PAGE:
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Hands up if anyone else has been fascinated by the row between new Tory Health Minister Andrew Lansley and national treasure TV chef Jamie Oliver? Well the battle is getting even more interesting, thanks to the release of data from a YouGov survey, which suggests more people are influenced by TV cookery programmes than they are by government initiatives. Well, well.

When Tory boy slammed our Jamie, I had a sudden squishy sensation for the naked one, something I hadn’t felt since he first appeared on our TV screens. I blame those Sainsbury’s ads, but somewhere along the line, Jamie lost any cool factor he may have had in the beginning. But you’ve got to admit, the boy done good with the whole school dinners thing. I mean, anyone who makes it his life’s work to ban Turkey Twizzlers from school dinners menus is okay by me. Even top Tory boss, David Cameron, has come out in support of Jamie, saying he’d done more to improve the diet of school children than the Department of Education. Well, that would hardly be difficult, would it?

So Andrew Lansley announcing that our Jamie had failed miserably just made me feel the love again. I’d like to see him spending his spare time bantering with dinner ladies in the nation’s school kitchens (has he ever even been to one, I wonder?). And now this YouGov poll is out, and the findings are hilarious.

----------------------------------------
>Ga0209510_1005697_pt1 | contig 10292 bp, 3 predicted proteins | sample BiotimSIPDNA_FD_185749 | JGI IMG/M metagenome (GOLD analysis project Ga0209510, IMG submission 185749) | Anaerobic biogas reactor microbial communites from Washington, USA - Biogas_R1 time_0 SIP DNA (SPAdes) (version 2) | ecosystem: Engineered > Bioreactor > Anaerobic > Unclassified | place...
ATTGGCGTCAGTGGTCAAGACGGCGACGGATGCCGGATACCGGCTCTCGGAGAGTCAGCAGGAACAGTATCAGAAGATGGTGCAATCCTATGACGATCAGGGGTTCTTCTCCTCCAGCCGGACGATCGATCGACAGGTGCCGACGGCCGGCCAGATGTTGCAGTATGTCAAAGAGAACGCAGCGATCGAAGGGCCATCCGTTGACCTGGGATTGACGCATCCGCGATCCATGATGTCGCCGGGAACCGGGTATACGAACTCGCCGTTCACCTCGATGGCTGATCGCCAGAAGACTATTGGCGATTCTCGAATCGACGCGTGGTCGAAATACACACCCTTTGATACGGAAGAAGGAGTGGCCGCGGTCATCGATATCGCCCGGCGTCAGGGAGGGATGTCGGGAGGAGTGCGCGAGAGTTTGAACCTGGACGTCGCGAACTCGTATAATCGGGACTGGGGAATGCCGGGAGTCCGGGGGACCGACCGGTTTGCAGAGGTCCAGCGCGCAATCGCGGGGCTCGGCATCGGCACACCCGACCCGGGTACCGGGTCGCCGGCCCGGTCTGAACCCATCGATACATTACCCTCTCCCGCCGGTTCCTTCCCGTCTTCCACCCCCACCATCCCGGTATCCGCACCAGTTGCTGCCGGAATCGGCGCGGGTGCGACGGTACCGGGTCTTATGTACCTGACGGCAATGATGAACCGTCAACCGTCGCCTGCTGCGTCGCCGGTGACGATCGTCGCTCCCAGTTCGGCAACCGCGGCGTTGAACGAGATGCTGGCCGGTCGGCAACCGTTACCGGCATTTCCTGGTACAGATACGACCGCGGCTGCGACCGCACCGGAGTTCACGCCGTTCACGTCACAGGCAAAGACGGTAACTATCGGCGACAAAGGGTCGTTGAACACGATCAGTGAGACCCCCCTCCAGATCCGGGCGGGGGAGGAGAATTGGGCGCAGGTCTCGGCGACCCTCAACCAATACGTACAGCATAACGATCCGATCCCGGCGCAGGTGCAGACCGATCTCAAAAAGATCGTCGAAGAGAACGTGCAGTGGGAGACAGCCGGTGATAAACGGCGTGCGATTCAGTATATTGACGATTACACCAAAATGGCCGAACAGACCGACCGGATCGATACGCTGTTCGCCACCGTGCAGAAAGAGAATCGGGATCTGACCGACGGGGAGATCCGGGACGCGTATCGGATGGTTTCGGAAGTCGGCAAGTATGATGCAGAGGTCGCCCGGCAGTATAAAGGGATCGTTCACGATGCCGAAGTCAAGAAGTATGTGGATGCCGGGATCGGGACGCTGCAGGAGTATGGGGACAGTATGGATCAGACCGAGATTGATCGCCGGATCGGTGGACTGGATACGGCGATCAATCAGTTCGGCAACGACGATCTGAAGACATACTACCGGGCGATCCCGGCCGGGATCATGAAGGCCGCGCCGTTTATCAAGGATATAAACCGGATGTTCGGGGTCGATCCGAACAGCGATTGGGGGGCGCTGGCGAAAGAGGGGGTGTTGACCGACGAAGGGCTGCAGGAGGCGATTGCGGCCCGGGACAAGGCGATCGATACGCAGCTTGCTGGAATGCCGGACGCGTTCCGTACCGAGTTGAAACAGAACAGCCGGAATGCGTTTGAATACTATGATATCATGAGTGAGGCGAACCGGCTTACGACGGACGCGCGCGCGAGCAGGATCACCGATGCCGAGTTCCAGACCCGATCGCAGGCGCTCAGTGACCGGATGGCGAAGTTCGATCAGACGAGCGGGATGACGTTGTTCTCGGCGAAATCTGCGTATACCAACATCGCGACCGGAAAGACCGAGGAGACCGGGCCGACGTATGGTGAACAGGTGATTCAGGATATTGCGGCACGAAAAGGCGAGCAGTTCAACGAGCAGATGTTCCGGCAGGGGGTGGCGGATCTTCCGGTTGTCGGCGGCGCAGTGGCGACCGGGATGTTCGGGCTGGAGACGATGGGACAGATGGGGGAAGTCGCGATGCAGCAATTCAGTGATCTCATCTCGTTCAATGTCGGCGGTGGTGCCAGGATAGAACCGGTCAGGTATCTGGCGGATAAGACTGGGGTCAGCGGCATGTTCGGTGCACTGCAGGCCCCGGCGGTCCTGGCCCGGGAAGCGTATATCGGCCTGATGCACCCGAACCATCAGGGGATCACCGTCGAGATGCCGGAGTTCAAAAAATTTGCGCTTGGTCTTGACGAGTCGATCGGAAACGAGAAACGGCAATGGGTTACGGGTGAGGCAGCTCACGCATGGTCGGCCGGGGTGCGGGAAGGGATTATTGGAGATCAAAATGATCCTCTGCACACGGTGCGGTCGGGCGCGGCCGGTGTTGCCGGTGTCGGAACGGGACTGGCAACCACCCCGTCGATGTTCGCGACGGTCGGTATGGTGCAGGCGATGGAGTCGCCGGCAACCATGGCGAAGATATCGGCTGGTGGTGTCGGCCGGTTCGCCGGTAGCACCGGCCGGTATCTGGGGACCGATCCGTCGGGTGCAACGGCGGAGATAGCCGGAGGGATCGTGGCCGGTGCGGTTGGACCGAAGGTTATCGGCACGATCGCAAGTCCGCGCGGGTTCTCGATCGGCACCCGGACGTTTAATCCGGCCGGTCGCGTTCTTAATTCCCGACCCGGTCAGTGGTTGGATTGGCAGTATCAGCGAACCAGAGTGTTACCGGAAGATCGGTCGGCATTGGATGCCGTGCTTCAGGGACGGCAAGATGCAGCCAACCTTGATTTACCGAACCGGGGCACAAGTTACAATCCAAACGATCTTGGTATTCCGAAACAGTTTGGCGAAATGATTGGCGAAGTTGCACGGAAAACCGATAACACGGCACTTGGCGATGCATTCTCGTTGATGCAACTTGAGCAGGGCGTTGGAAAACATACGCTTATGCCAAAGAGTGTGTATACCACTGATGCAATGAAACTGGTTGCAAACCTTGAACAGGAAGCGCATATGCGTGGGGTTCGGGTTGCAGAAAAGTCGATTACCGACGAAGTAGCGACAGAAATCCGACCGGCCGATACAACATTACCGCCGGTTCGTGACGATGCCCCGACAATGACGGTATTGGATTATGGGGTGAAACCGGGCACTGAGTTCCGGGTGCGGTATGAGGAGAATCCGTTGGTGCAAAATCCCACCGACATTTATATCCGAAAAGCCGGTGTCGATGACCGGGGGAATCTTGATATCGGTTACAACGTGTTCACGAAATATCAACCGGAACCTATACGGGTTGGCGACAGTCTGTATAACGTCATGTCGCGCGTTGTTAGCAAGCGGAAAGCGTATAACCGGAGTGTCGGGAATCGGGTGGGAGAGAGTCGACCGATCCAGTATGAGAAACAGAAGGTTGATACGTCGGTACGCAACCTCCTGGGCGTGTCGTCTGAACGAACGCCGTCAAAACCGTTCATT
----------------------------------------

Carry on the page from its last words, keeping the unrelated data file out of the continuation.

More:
The survey, a SixthSense healthy living survey that quizzed 2,151 adults in the UK last April, found that:

• Only 10 percent of UK adults say government healthy eating campaigns has any influence on them (in poorer areas, that statistic drops to just eight percent)

• Twenty-one percent said TV documentaries influenced their food choices

• Cookery programmes gave 31 percent ideas on what to eat

So that’s Jamie Oliver 1 – Andrew Lansley 0

In fact, the dismal failure of government healthy eating campaigns is highlighted by the finding that only 13 percent of people currently meet the government’s five-a-day target (portions of fruit and veg, that is).

Says YouGov SixthSense research director James McCoy: “If the government wishes to provide a viable alternative alternative to Jamie Oliver, then it would be wise to re-examine its own record thus far. There is considerable evidence in our report which suggests government influence is often marginal.”

Hah. Put that in your nicotine-free pipe and smoke it, Mr Lansley.